Art therapy – another way of thinking

My professional life started with an education at one of the three Danish Colleges of Acting, the Odense Theater Drama School (Danish: Odense Teaters Elevskole). Before this, I had throughout my teens participated in a semi-professional youth choir: the Danish National Girls Choir (Danish: Danmarks Radios Pigekor). My relationship to art and the use of artistic means of expression at the time was quite forcibly influenced by the effects of these artistic surroundings, with suppositions such as: art is difficult, and should be exercised virtuously, there are only a few chosen ones who have true talent – and therefore – the right to practice it. It took me years to figure out that the world does not necessarily work in this way.

I then went on to work as a professional artist for about 15 years of my adult life. First, I worked as an actress at the Odense Theatre in Denmark, and subsequently as a solo vocalist in the Nordic countries. Alongside my work, I went into personal psychotherapy, and started my education as a psychotherapist with an art therapeutic specialization. This was to change my life, not only privately and professionally, but also in relation to everything I had learnt about art. In this – for me – novel context, art in itself was not important, and there was no mention of “Art for art’s sake”. Within art therapy, the means of artistic expression were only used as tools for the psychotherapy, the individual’s process to becoming more self-aware.

Initially, this was very confusing to me. I had learnt that art was almost holy and that it was something to be approached with great respect and humility. As the education went on, I saw how well this divergent way of thinking and practicing worked. Using the means of artistic expression in such a process-oriented fashion was diametrically opposed to what I had previously learnt and practiced as a professional artist. Yet, I soon found what great possibilities this way of working gave to anybody to be able to discover more about themselves and their own resources. The other course-participants came from a background within caring and nursing, which caused them to have to get back to basics for each of the means of artistic expression covered. As an art therapist you namely have to know your craft, to be able to use the tools yourself. To me, the hardest part was the novel and very different way of thinking when it came to practicing art: two diametrically opposed ways of utilizing the means of artistic expression.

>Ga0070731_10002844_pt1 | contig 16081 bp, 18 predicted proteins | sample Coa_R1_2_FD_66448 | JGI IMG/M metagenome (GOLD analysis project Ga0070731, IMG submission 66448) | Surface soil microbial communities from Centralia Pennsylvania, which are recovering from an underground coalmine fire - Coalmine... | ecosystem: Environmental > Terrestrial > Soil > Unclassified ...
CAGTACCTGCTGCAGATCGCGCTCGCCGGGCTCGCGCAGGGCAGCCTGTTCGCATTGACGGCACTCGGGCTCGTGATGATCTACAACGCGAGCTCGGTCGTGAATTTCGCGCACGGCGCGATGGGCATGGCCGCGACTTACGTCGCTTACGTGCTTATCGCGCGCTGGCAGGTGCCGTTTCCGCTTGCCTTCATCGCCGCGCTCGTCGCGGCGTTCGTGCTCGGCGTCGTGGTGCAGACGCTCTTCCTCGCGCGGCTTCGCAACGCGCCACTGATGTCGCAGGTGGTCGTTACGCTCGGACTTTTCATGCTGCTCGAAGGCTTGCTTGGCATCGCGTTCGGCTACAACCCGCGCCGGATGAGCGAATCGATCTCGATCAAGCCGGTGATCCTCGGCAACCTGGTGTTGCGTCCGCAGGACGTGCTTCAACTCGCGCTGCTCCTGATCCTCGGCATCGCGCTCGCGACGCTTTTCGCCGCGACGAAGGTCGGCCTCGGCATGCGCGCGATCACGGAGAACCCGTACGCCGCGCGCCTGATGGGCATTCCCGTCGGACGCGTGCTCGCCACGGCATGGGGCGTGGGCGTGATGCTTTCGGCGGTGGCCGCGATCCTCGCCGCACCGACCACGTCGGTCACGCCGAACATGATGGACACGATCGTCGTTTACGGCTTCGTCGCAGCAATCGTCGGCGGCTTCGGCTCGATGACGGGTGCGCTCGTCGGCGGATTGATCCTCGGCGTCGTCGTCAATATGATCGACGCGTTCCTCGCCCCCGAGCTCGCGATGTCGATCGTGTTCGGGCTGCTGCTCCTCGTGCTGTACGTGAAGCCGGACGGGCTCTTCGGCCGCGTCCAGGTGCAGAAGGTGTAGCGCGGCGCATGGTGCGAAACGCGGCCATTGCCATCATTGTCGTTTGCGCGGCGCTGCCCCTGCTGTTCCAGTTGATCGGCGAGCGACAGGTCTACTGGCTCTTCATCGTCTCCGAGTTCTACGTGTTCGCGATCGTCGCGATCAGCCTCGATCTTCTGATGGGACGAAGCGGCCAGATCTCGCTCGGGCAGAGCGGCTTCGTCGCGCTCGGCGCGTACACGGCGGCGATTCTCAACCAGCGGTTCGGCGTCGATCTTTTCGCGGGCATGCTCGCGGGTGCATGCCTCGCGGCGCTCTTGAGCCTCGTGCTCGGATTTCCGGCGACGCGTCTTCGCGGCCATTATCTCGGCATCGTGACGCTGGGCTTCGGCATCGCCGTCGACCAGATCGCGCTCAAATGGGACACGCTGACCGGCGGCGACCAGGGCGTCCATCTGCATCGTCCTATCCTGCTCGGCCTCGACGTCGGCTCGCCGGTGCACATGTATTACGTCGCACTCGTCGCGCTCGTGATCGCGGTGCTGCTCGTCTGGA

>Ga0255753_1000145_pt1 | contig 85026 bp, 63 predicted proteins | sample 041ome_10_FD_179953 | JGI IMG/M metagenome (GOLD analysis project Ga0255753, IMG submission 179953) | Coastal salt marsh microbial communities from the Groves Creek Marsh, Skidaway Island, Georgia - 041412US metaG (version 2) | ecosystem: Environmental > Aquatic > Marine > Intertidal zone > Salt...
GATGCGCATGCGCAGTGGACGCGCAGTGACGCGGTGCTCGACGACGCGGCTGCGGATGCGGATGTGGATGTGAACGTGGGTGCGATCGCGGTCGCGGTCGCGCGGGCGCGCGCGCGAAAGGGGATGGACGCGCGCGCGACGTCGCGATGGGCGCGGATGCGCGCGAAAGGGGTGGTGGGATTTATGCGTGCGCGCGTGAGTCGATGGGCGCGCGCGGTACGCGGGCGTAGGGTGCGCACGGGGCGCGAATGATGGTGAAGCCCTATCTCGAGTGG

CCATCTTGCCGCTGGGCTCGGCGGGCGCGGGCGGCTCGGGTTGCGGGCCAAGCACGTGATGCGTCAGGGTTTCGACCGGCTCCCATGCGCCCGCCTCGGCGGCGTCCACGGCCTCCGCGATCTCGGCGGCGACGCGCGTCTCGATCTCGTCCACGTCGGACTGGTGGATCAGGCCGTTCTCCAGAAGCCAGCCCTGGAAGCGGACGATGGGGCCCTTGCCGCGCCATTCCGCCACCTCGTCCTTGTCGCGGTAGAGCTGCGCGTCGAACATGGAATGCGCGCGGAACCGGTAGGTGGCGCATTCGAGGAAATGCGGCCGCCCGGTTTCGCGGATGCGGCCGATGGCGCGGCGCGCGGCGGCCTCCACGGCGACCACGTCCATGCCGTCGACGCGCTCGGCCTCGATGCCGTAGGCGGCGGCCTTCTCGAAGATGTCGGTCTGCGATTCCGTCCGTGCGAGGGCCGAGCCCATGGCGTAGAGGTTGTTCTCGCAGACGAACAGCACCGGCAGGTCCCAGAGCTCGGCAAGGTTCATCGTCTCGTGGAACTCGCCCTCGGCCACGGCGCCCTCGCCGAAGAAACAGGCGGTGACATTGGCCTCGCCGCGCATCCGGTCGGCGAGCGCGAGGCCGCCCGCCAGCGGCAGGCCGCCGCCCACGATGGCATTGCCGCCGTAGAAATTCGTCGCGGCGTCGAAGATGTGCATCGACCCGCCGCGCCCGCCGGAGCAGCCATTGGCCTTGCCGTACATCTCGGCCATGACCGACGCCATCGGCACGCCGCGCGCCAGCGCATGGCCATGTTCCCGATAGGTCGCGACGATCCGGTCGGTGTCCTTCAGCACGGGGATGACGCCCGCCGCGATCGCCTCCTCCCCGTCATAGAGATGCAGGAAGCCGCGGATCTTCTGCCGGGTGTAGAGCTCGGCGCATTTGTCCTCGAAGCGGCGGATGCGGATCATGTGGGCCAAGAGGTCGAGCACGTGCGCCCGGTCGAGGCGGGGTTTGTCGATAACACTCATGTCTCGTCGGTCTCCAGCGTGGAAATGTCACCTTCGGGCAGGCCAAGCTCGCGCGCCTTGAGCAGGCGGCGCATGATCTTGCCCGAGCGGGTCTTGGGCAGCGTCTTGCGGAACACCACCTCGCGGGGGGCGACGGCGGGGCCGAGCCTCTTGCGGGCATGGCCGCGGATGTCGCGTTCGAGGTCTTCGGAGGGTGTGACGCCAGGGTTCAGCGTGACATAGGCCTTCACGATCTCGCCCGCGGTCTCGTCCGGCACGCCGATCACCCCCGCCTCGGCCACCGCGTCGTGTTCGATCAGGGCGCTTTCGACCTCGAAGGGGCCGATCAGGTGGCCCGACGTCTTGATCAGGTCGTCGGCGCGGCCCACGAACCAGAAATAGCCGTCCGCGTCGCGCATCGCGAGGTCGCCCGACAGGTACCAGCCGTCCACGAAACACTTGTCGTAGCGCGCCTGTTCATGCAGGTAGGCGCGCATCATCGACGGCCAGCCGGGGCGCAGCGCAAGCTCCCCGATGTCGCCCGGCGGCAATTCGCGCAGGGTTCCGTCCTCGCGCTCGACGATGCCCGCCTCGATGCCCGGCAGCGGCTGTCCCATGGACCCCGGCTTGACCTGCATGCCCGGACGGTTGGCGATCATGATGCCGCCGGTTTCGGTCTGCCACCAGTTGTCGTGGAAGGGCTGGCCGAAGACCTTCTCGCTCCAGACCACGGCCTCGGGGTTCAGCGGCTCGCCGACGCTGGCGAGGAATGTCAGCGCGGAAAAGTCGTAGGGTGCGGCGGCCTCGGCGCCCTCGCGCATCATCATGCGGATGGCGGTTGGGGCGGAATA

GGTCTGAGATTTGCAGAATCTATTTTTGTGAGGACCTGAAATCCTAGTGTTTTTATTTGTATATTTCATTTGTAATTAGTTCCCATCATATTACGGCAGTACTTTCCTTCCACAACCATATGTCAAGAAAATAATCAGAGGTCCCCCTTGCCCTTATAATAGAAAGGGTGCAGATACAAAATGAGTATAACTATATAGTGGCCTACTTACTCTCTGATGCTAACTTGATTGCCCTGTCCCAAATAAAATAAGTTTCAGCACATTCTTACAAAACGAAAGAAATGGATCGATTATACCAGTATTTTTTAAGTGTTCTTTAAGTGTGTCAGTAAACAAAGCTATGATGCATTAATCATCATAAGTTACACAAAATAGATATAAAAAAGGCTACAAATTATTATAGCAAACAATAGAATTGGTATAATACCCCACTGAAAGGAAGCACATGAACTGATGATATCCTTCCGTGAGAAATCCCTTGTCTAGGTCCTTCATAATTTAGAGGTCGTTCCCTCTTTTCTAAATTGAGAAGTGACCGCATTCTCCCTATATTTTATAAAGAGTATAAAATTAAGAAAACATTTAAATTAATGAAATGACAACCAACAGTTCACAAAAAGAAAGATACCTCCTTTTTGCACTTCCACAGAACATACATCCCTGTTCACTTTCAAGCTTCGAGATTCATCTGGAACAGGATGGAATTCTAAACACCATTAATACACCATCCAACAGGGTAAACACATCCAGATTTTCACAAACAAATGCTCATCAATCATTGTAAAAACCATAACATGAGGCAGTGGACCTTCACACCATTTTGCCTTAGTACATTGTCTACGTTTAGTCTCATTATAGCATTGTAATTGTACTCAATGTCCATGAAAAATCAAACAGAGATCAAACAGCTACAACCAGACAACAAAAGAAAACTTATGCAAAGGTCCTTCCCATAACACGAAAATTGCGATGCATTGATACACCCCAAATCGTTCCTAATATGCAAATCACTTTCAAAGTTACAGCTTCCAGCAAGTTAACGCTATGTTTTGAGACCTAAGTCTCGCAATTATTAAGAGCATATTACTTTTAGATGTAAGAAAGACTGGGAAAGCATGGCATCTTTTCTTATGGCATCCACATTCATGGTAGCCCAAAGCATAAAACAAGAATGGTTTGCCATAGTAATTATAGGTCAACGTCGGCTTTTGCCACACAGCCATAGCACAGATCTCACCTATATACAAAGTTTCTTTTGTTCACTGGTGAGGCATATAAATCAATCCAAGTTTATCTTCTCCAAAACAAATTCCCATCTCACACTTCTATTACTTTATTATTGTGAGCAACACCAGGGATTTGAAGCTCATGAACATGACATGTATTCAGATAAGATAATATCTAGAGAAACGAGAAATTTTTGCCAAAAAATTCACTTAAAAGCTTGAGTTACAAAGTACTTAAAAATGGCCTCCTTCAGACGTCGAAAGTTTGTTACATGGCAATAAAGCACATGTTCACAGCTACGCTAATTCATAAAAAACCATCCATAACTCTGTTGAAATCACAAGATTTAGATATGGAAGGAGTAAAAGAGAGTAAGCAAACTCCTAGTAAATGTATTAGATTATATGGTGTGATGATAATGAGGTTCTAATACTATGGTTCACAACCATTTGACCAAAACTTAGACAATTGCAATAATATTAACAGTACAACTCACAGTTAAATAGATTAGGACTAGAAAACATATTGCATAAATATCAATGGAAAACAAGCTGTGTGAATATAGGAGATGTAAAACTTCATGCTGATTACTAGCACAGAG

Two opposing ways of using the means of artistic expression

In currently also teaching singing and drama, and partially using the means of artistic expression in my everyday work with clients within psychotherapy or supervision, I have spent a substantial period of time reflecting on the differences between the ways of using these means. These thoughts form the basis of the following model:

Deliberately created art

In my point of view, art consists of objects, artifacts or immediate situations that one or more people deliberately create. Creating art is often entirely or at least partially result oriented. Often, the overarching aim of art is that the viewer should perceive an artistic value in the work, i.e. should in one way or another be touched by experiencing the work of art.

Teaching art is as result oriented as deliberately creating art. Within teaching, the joint goal of the student and the teacher is that the student should constantly improve in practicing the art form of choice. That is not to say that the student should not develop personally at the same time. It is the intended and desirable outcome of the teaching that people creating art or learning to, should preferably be influenced by the work itself to such a degree as to start having their personal process be characterized by the work. And as long as it concerns a pedagogical process, the art teacher should be prepared for, educated in and capable of supporting the student in his or her personal process as well. The focus should, however, remain on the development of the student’s skills in creating art within the art form chosen to excel in, not the student’s personal process.

Text and illustrations: Tine Sylvest
Photographs: Bo Mellberg

The author is a certified Psychotherapist, Art Therapist and Workplace Counselor/Coach born in Denmark, currently living and practicing in the Swedish-speaking parts of Finland.

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